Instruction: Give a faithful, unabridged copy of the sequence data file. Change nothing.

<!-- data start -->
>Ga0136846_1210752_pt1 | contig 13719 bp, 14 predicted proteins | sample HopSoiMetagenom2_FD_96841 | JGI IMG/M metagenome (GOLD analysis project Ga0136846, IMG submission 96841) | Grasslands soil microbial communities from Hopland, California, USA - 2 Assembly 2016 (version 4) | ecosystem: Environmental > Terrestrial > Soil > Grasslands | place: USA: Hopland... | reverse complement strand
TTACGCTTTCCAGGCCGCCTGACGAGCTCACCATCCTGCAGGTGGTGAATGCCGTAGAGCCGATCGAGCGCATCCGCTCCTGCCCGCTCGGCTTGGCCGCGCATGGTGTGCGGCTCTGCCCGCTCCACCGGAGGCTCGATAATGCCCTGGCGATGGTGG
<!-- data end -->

>Ga0136846_1210752_pt1 | contig 13719 bp, 14 predicted proteins | sample HopSoiMetagenom2_FD_96841 | JGI IMG/M metagenome (GOLD analysis project Ga0136846, IMG submission 96841) | Grasslands soil microbial communities from Hopland, California, USA - 2 Assembly 2016 (version 4) | ecosystem: Environmental > Terrestrial > Soil > Grasslands | place: USA: Hopland... | reverse complement strand
TTACGCTTTCCAGGCCGCCTGACGAGCTCACCATCCTGCAGGTGGTGAATGCCGTAGAGCCGATCGAGCGCATCCGCTCCTGCCCGCTCGGCTTGGCCGCGCATGGTGTGCGGCTCTGCCCGCTCCACCGGAGGCTCGATAATGCCCTGGCGATGGTGG